Peanuts cure kids of allergies
In a breakthrough study, scientists have successfully cured peanut allergy by building up children''s tolerance to the oval-shaped nut.india Updated: Mar 16, 2009 17:47 IST
In a breakthrough study, scientists from Duke University Medical Centre and Arkansas Children's Hospital have successfully cured peanut allergy by building up children''s tolerance to the oval-shaped nut.
During the study, tests of several immunologic indicators suggest the body builds tolerance quickly.
"It appears these children have lost their allergies," said Dr Wesley Burks, Chief of the Division of Pediatric Allergy and Immunology at Duke.
"This gives other parents and children hope that we''ll soon have a safe, effective treatment that will halt allergies to certain foods," Burks added.
For the research, the team sought to determine whether incremental doses of peanut protein could change how the body''s immune system responds to its presence. The doses start as small as 1/1000 of a peanut.
Eight to 10 months later, the researchers found that the children were ingesting the equivalent of up to 15 peanuts a day. The children stayed on that daily therapy for several years, and were monitored closely.
"At the start of the study, these participants couldn't tolerate one-sixth of a peanut. Six months into it, they were ingesting 13 to 15 peanuts before they had a reaction," Burks said.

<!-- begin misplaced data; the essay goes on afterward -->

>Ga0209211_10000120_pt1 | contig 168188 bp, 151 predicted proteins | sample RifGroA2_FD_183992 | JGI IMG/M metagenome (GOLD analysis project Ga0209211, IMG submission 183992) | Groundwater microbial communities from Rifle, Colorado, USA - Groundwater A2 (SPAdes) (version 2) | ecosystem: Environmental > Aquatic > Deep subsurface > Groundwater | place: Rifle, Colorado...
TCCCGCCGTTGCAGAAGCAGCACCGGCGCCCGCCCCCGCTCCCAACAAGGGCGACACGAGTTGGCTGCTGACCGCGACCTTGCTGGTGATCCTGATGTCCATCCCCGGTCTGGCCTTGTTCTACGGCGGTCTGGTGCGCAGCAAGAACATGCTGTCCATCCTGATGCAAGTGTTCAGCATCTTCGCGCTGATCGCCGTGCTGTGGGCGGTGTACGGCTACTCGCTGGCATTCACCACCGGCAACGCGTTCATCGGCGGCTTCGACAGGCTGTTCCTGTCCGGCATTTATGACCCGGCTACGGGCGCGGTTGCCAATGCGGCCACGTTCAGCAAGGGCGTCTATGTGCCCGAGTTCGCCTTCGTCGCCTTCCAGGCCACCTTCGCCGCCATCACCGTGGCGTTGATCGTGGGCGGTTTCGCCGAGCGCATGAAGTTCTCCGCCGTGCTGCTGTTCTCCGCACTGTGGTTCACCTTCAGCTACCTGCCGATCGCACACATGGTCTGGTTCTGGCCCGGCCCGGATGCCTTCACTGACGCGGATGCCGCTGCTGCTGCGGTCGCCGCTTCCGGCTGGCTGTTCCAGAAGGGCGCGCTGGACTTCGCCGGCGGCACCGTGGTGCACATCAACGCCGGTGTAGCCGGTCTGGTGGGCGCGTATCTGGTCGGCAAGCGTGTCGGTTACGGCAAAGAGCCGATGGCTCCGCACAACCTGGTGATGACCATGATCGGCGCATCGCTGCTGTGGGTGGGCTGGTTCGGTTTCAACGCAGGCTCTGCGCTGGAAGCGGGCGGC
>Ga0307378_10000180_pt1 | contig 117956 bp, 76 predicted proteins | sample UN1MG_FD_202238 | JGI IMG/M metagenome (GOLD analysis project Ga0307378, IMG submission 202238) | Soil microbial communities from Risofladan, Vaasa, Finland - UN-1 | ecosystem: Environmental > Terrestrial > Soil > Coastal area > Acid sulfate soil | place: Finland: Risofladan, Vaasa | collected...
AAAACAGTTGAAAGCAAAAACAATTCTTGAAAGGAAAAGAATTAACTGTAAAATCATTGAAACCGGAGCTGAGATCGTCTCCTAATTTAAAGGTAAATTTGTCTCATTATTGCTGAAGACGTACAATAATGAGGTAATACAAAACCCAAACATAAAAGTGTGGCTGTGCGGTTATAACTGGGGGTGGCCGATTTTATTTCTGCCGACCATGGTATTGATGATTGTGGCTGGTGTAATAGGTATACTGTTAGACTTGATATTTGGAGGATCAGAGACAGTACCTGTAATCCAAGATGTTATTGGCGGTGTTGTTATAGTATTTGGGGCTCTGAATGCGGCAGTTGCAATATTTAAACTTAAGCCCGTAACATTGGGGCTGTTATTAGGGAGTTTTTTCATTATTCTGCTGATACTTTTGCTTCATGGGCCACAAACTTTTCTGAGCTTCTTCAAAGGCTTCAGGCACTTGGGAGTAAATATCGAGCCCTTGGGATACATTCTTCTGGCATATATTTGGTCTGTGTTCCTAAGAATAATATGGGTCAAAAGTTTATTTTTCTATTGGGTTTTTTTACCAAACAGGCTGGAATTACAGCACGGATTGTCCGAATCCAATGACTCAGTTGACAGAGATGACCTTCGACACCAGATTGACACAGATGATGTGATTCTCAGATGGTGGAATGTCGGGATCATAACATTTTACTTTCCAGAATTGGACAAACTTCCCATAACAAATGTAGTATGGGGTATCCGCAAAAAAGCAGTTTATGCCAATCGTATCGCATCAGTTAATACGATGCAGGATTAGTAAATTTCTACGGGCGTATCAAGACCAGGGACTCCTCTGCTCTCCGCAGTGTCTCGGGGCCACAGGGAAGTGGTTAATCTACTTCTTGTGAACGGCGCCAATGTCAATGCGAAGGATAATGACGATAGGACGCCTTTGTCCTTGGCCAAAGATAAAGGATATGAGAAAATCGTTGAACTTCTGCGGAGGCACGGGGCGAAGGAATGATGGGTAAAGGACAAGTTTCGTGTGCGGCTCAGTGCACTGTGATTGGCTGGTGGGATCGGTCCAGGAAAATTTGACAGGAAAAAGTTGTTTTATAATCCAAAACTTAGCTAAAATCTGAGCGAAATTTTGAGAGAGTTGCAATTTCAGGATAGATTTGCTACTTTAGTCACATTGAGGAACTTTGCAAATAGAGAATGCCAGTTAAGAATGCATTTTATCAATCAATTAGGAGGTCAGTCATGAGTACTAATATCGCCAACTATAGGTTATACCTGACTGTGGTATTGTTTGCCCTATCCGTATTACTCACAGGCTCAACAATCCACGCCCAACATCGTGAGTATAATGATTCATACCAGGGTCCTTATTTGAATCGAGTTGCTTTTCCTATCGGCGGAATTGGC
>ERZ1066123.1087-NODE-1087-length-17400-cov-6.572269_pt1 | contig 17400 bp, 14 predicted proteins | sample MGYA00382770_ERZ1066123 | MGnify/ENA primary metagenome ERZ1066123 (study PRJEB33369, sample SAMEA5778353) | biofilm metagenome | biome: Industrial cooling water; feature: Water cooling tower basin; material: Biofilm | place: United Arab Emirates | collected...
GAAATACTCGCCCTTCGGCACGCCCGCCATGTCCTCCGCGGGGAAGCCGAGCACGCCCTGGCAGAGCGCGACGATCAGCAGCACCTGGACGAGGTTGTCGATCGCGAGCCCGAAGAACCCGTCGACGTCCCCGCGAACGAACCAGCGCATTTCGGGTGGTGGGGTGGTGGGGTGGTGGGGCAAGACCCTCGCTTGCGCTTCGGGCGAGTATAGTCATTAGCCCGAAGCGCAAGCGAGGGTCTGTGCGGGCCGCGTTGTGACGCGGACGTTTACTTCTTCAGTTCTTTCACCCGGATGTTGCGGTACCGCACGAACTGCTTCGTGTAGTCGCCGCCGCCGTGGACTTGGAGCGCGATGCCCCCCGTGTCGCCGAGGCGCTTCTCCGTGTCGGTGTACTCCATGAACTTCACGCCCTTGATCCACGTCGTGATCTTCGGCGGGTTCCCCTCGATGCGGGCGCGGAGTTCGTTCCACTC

During the tests, the researchers looked at immunoglobulin E (IgE), a protein the body makes in response to peanut allergens.
"If you have it, you''re likely allergic, if you don't, you aren't," said Burks.
Children in this study generally started with IgE levels greater than 25.
"At the end of the study, their peanut IgEs were less than 2 and have remained that way since we stopped the treatment," he said.
However, Burks said it's hard to say whether the children simply outgrew their allergies or whether the therapy did something to enhance that outcome.
"We see initial desensitization effects of the treatment are real," Burks said.
"Those children are now able to eat up to 15 peanuts with no reaction, but the children not on treatment have symptoms early on in the study," Burks added.
The study was presented at the American Academy of Asthma and Immunology meeting.